These images are absolutely unique in the way they're taken. They were taken for the Berlin Philharmonic orchestra for their print campaign. The images show the insides of a violin, cello, flute, and pipe organ. The tight spaces of these instruments appear grand and spacious considering the true nature of their space.
Anthropocene is a series of images from Dublin photographer David Thomas Smith. I would love to see these photographs in print. Very, very large print. I think it's a brilliantly executed concept. Also, there's an app for that. The year after Smith created these shots, Rorschmap was invented. It creates the same type of composites
Shot with the Red MX Camera, director Andrew Huang created this incredible short film about the gaps between people and the way those gaps are filled. Solipsist is the antithesis of human connection. This video had me glued as the models swayed back and forth in a Yin & Yang fashion, often times co-creating each other.
Martin Schoeller is undoubtedly one of my favorite photographers of all time. Not because his work is timeless, although much of it is, but because it is fresh and sharp and isnt always to be taken so seriously. Here is such a series of celebrities that Schoeller has created, but feel free to take his lighting, style and technique seriously. Enjoy!
Haristobald's photostream has some interesting shots in it but what is more interesting is how he produced them. Using an old school, overhead projector, A4 sized transparencies, a strobe and a bit of mechanical know how, Haristobald can now transform his environment and his models. See behind the scenes of his latest Superman shoot and jump into the full post to see a video on how he modified an archaic device into a useful photography tool.
See what happens when professional photographer, Mark Chung, hands his camera over to professional model, Callie Roberts. Given just a couple hours to instruct one another, each are then asked to do one another's job.
A heads up for all our model readers: this video does seem to focus more on the photographer's role and less on the model's. Which, despite the inference, I know to be quite difficult.
As any photographer knows, understanding color space and color management can be one of the most difficult concepts to wrap your head around. What is the difference between Adobe RGB and sRGB? Why do magazines always print my images with funky colors? Why do I need different profiles for different devices? I still have trouble with these concepts. Luckily photoshop guru Kevin Kubota has made a really useful video explaining how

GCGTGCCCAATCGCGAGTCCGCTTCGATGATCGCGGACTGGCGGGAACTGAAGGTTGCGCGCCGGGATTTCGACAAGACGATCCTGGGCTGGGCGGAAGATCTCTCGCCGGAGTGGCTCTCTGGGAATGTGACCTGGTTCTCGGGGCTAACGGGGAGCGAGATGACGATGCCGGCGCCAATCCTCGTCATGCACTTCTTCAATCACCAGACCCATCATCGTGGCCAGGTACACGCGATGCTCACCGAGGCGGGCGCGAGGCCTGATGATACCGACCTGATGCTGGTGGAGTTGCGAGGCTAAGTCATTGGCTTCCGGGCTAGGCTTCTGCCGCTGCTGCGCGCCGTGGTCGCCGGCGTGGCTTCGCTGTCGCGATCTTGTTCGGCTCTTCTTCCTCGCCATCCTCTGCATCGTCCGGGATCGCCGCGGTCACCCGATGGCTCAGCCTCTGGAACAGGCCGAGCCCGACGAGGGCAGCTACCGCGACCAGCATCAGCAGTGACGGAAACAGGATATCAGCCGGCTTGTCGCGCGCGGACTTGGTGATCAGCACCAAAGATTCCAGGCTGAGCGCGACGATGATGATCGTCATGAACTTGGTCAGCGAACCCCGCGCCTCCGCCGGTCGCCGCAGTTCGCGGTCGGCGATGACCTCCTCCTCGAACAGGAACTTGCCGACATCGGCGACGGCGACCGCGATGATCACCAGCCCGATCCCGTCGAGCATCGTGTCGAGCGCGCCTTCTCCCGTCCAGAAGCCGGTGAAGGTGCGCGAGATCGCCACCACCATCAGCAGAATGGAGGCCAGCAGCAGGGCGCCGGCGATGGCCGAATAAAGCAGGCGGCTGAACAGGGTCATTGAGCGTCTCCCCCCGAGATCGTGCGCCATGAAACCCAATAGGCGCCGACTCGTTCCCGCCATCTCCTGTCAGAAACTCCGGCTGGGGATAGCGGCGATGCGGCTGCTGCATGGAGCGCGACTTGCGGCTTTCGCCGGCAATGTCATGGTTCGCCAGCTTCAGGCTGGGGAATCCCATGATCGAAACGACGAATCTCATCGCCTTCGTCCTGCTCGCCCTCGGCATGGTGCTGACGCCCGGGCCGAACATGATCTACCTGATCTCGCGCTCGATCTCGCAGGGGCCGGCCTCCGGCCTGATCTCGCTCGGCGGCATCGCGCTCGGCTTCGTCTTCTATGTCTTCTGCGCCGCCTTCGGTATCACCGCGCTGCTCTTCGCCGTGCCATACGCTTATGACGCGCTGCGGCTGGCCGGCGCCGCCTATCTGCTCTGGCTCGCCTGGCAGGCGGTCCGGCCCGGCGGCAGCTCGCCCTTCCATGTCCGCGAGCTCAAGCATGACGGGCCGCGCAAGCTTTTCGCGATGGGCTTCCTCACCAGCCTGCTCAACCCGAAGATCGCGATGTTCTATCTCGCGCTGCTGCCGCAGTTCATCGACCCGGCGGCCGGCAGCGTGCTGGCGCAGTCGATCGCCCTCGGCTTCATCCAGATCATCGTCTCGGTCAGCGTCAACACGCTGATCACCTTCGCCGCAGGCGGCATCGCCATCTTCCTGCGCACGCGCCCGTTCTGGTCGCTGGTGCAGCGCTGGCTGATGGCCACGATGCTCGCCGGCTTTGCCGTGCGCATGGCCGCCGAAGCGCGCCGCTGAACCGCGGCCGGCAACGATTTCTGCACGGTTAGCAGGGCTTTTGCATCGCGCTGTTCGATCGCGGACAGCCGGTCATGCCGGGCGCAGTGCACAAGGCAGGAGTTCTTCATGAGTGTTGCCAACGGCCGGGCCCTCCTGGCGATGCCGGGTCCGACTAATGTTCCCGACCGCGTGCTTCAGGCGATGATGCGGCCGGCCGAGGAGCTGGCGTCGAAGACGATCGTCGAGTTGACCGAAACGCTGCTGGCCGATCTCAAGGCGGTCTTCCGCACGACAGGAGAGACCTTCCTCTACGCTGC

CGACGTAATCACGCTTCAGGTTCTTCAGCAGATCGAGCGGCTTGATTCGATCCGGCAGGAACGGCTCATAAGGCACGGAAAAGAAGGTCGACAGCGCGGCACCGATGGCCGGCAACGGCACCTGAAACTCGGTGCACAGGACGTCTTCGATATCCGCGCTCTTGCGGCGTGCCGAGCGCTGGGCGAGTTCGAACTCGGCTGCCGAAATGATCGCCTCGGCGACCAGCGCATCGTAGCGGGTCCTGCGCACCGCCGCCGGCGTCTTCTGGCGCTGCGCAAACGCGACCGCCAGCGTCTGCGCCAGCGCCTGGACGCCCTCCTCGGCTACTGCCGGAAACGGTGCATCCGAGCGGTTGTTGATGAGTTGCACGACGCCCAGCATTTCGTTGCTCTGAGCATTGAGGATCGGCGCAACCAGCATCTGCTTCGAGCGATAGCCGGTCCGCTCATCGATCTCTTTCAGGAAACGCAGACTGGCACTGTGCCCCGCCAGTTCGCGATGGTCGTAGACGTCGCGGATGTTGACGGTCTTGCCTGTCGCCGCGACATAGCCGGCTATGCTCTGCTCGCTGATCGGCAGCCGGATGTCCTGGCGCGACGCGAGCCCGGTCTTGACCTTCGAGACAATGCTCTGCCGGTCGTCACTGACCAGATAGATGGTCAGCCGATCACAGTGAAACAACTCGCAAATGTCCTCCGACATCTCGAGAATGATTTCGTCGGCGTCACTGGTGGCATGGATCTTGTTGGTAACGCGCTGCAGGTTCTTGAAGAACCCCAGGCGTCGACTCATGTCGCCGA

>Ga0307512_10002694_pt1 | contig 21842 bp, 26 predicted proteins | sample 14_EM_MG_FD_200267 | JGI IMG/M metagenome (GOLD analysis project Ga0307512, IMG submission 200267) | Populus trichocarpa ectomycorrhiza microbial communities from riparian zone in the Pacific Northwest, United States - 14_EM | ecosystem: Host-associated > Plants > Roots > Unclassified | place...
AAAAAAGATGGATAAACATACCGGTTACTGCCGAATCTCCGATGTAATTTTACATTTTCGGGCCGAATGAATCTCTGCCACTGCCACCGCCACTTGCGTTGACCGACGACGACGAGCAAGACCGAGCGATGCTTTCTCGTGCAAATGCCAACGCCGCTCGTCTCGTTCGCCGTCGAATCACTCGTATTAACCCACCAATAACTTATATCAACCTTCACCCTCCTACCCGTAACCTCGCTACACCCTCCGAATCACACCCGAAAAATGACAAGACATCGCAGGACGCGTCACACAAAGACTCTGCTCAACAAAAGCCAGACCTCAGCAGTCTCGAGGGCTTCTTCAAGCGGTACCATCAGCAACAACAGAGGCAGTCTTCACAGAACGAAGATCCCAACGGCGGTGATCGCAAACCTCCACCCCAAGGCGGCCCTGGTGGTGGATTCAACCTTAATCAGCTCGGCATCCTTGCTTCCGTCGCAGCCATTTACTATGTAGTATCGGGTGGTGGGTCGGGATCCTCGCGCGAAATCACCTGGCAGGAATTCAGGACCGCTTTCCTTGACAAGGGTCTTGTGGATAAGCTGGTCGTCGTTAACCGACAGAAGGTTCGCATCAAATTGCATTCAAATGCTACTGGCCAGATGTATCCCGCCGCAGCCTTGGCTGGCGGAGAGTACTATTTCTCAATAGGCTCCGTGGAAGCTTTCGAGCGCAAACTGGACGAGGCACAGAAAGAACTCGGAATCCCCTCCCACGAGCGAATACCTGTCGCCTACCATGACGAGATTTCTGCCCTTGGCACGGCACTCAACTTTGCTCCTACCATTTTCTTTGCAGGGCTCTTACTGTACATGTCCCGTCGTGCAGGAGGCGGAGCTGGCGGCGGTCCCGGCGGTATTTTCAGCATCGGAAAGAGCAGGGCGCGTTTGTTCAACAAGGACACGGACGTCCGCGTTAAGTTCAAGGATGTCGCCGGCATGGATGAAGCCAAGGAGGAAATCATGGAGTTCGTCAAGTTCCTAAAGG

Two weeks ago we announced our latest Flickr contest sponsored by our friends at ClickPixx. The winner would receive a 30 x 40 inch wrap print to mount on their wall, and we thought a fitting contest theme would be "Epic." We narrowed down the entries to these top 9, and you voted on your favorites. Thanks for voting Fstoppers! And the winner is...
Only a few times have I ever questioned what I'm doing with my life. This video makes me wonder why I am not pursuing this. This is a remixed trailer of a movie called Les Chevaliers du Ciel, which means, Sky Fighters. Whatever the name, this video showcases some of the cleanest and most captivating footage I've seen from the skies. Owe it to yourself to get lost in this visual feast.
Commercial photographer Dean Bradshaw provides us with a unique perspective of his recent photo shoot for "Startrac". The shoot involved a handful of athletes being shot while mock competing in their individual sports. The athletes were shot in a controlled environment and then composited into different backgrounds in post.
The new Disney flick John Carter certainly seems like a breath of fresh air to movie-goers everywhere. A unique concept, interesting storyline, and dazzling special effects are all coming together to make this one movie that I know I'll be seeing on the big screen. Check out a behind-the-scenes video detailing the special effects handiwork that went into making this story a reality after the jump.
Try wrapping your head around these statistics. Approximately 3.5 trillion photos have been taken since Daguerre captured Boulevard du Temple 174 years ago. The global photo count is rising swiftly due to the accessibility of digital cameras and camera phones. Today, more pictures are taken every two minutes
In this behind the scenes video, Jay P Morgan shows us how he combined natural light and strobes to get that perfect shot while on location. First, he starts by determining where the sun is going to set on the horizon by using the very handy iPhone app, Sunseeker. For this project, he was shooting stills as well as video, which can get a bit tricky. Using a Kessler Crane he was able to get the video shots just before sunset. After the sun started setting he pulled out the strobe...